Veterans should be better respected and their service valued

From the heroes of WWII, to the disrespected veterans of the Vietnam War, to the oil and terrorism war veterans of today, our young men and women have continued to die on foreign soil.

Some wars have proven to have a greater connection to reality and the greater good than others, but our soldiers are just as dead either way.

Of all the wars of the last century, only WWII stands out as a war of necessity. It was the war that stopped a truly evil empire, Fascism. This was the only war that was justified after all the facts were in.

Does that make the soldiers who died in all the other wars and skirmishes any less honorable? The simple answer is no; blame for war does not fall on the soldier who served his country, but on the reprobates who sent them in our good name. We rightfully separate the honorable dead from the dishonorable politicians who ordered their deaths, to produce little or no respectable gain for country or humanity. We must honor and respect their courage and their commitment, even when we do not agree with the action taken, because we know that they had no choice.

As an era veteran who lived through the Vietnam war period and its horrific displays of public disrespect for returning soldiers, I find it comforting that we are again able to place the blame for war on the backs of politicians, not the young men they misuse.

In the post-WWII period, war history has proven President Eisenhower’s Military Industrial Complex warning repeatedly. We no longer fight wars for the great cause of democracy—we fight wars for the profits of the rich. The only small benefit veterans see are the wages they receive from the war industries. As these profiteers rake in trillions of our tax dollars, veterans get pennies on the dollar and a pat on the back for a job well done. Yet, for most of us, the senseless murder of women and children has left us disillusioned at best.

As Americans, we see half our national budget going into our military, which is more than any other industrialized country. We must rightfully ask: why? We have over 800 military installations around the world, more than twice as many as any other country. Yet we can’t afford adequate health care for our veterans, let alone the rest of the population. How does this secure our nation?

We see 22 veterans a day committing suicide, more than a million of them homeless and living on the street. We see America’s vicious racism attacking our veterans with utter disrespect for their service. We see them being the repeated targets of police brutality and incarceration, rather than getting the medical help they have earned. We see them overmedicated and addicted at higher rates than ever before as a way of hiding their problems from the public. Many of us believe we owe them much more than just a show of respect. Many of us believe respect means doing our best to make them as whole again as possible, without having to fight to accomplish this.

One thought on “Veterans should be better respected and their service valued

  • daniel sebold

    I am writing to you from Bangkok. I am a 91 Gulf War veteran and MSU alumnus who has been expatriated for the past twenty-five years. I have lived in such countries as Mexico, South Korea, Thailand, Cambodia, Malaysia, Saudi Arabia and Oman and have traveled many dozens more on all continents. The KSA (Saudi Arabia) and the USA share far more in common than what most Americans realize: both countries suffer from religious extremism. Religious extremists control America’s public educational system. Most elementary school teachers in America are creationists who believe the world is six thousand years old and that Jesus is coming soon to save us from global warming and economic collapse. The Pearson’s middle school science book, used nationwide, doesn’t even have the word “evolution” in it. I have met teachers from Oregon who teach middle school science and all they have are English degrees. I have degrees in English and Spanish but for some strange reason I am certified to teach middle school science in the state of Iowa (I didn’t realize this until a few years ago when I read the fine print at the bottom.) America’s religious extremism lies in its nationalism and the right wing Christianity of its deep state and its military. Soldiers are brainwashed into believing that they are fighting for God and country and that they are getting revenge for 911 when they are sent into places like Al Falujah to slaughter every man, woman and child. (I am sure any American history professor will know where Al Falujah or Mosul, or Mai Lai is and can point to them on a map.) I recently ran into an American woman in Cambodia who said that Obama was a great president because he kept us out of war. I didn’t have the heart to tell her that he had seven wars going on at one time during his presidency and the American press wasn’t covering most of them, including the one I found myself in in Jazan Province, KSA, two years ago where Scuds were exploding above my hotel thirty miles north of the Yemen border in Saudi Arabia. When soldiers come home from war and slowly realize the terrible war crimes they have committed for God and capitalism, when they realize that there is no help for them–I was involved in the targeting of water filtration plants around Basra Iraq during the ’91 Gulf War, a terrorist act which killed over a half million children from dysentery over the next ten years after the war (look up Basra on Human Rights Watch)–you come to the realization that you don’t belong back there anymore.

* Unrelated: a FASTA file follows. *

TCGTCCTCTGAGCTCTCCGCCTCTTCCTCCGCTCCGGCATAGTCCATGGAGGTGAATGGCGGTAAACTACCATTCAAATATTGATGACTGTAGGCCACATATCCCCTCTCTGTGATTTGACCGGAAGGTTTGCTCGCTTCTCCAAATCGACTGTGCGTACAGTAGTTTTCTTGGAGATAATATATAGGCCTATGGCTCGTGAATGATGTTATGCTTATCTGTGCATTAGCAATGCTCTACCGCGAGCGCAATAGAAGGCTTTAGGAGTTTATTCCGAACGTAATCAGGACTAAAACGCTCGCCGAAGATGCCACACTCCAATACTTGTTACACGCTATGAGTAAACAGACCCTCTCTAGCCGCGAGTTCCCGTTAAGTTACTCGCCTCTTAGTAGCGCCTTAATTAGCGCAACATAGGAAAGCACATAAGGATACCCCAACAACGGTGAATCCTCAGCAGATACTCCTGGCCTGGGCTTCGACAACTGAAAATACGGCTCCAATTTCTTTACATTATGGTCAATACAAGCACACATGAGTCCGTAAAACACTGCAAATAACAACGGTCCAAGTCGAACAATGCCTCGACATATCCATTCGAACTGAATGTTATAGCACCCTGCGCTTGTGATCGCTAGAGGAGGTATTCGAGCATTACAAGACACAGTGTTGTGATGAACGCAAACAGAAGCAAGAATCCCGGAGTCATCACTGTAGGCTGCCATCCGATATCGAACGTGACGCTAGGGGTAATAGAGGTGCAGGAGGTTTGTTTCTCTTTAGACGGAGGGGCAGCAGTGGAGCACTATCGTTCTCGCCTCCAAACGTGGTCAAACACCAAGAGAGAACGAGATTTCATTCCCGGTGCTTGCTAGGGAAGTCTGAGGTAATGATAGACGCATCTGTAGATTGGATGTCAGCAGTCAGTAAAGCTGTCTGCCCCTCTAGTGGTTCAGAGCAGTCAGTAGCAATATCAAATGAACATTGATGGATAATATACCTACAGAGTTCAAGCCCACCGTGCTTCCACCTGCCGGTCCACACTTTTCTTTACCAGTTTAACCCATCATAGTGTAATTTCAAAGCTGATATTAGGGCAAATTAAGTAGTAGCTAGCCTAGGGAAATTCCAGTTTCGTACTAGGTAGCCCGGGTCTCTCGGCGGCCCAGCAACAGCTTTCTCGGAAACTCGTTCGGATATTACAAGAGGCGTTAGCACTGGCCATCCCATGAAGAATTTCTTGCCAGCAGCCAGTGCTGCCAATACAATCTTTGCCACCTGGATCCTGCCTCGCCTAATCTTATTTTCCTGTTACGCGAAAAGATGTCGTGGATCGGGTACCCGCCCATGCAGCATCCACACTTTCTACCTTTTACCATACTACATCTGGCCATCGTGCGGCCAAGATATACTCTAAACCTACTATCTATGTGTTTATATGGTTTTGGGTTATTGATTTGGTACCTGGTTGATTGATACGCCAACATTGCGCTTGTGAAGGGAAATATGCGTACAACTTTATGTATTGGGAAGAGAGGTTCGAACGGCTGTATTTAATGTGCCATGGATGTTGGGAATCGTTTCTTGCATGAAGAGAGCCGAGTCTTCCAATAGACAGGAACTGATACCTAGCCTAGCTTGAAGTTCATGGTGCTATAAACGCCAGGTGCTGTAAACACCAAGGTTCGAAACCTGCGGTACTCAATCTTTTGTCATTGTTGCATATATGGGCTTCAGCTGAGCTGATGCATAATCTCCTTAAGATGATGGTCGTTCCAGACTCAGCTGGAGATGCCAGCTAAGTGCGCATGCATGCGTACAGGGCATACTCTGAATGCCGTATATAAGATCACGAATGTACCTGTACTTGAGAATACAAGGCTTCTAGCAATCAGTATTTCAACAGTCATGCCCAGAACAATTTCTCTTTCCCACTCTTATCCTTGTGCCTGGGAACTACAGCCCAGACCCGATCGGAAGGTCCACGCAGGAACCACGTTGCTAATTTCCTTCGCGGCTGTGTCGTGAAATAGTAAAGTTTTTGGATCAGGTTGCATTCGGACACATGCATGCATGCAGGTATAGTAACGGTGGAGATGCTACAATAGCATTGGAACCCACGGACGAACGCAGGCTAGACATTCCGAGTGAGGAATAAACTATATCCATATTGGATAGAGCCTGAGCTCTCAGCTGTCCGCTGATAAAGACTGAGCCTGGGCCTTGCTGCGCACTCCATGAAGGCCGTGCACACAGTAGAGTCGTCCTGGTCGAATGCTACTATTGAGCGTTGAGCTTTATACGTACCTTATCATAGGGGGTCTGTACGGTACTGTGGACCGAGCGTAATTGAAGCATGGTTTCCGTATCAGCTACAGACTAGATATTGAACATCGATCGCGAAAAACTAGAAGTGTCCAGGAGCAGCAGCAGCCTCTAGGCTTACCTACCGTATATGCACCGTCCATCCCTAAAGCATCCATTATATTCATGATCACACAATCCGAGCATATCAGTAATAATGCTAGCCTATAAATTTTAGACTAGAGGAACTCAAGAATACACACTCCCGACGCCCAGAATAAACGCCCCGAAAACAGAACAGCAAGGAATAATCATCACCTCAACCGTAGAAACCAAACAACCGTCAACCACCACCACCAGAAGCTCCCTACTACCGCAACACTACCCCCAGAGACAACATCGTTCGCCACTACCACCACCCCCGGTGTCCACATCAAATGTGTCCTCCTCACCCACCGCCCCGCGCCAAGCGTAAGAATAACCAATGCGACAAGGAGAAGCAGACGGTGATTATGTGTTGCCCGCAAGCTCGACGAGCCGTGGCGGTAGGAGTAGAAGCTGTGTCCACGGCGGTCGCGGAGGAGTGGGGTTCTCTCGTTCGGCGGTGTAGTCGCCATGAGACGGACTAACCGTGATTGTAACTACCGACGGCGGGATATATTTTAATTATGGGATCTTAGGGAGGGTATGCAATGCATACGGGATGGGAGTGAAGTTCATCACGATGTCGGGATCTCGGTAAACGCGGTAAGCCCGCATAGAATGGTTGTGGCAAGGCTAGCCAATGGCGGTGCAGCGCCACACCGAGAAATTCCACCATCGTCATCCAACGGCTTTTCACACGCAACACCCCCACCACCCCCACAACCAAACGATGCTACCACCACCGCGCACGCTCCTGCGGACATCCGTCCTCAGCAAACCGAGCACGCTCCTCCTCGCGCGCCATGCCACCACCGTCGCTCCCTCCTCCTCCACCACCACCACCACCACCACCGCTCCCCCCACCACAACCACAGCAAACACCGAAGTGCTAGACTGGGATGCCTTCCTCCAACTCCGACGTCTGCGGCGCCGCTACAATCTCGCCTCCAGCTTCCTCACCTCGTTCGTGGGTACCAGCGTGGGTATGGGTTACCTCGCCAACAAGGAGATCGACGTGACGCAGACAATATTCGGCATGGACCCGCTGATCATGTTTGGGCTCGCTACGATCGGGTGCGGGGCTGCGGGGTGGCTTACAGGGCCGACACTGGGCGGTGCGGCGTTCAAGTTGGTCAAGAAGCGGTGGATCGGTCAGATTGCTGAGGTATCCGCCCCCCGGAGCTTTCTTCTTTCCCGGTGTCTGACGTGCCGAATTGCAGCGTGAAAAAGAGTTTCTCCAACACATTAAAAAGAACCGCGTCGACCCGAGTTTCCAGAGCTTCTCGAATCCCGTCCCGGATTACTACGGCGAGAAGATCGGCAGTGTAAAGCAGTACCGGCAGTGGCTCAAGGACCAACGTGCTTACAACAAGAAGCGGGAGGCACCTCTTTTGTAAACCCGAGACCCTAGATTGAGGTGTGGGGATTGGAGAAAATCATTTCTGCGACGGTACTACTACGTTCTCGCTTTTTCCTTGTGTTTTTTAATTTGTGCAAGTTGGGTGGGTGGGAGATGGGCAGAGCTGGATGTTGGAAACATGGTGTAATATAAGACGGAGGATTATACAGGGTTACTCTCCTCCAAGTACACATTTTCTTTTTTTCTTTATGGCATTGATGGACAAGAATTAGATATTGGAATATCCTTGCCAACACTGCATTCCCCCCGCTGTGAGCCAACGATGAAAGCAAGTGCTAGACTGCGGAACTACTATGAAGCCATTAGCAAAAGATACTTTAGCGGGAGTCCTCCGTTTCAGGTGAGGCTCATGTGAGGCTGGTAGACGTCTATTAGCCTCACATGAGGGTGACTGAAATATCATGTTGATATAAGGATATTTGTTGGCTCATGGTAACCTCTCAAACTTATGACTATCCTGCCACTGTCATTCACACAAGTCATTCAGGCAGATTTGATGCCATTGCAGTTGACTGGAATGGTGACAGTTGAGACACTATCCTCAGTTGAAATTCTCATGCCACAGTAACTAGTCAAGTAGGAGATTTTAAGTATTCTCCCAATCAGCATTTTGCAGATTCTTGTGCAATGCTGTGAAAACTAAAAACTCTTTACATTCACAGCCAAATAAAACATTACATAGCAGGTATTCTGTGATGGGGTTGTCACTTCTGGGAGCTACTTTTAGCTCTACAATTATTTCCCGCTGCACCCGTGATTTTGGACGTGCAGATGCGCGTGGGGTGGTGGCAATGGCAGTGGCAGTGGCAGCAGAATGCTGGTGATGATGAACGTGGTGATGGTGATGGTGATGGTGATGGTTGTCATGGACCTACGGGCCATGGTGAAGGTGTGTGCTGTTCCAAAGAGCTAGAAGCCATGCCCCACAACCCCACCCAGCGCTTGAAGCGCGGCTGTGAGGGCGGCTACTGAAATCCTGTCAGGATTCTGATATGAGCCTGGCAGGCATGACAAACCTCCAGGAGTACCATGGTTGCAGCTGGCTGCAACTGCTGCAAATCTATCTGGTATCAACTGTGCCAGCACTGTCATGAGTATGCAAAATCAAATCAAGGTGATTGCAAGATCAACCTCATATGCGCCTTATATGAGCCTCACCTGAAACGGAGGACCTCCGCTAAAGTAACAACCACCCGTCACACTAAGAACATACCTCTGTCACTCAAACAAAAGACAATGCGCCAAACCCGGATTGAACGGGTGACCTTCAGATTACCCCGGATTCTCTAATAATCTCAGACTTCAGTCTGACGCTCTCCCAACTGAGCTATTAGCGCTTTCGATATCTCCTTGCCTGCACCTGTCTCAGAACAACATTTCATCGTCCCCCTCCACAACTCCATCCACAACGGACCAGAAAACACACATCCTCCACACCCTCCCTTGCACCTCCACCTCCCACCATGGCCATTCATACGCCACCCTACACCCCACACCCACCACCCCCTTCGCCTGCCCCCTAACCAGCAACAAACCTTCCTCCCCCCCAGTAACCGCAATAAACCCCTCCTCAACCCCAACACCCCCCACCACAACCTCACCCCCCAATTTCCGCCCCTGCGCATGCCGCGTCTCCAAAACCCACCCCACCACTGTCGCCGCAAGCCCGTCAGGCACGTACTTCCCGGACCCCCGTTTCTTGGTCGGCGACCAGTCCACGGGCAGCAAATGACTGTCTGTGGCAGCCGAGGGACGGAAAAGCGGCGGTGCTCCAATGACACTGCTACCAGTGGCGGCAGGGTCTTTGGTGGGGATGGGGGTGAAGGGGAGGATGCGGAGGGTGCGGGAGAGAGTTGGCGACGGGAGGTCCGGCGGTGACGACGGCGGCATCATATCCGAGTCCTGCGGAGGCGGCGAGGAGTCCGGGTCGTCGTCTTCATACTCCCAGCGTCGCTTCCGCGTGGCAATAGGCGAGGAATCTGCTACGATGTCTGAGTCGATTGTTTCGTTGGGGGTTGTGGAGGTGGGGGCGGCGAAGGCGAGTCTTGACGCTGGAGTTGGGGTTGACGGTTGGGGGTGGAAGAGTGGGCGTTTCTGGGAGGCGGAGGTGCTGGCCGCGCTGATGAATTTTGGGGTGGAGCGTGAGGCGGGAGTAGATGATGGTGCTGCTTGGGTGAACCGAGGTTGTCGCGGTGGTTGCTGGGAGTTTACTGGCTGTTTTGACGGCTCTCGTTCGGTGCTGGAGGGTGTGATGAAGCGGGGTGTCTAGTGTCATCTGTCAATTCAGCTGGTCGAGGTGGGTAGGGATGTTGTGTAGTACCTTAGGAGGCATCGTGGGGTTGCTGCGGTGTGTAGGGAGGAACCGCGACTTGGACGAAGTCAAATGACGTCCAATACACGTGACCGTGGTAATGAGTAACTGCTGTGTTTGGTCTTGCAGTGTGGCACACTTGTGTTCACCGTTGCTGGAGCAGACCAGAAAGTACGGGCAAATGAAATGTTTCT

Daniel Sebold, former US Navy Arabic Cryptologist


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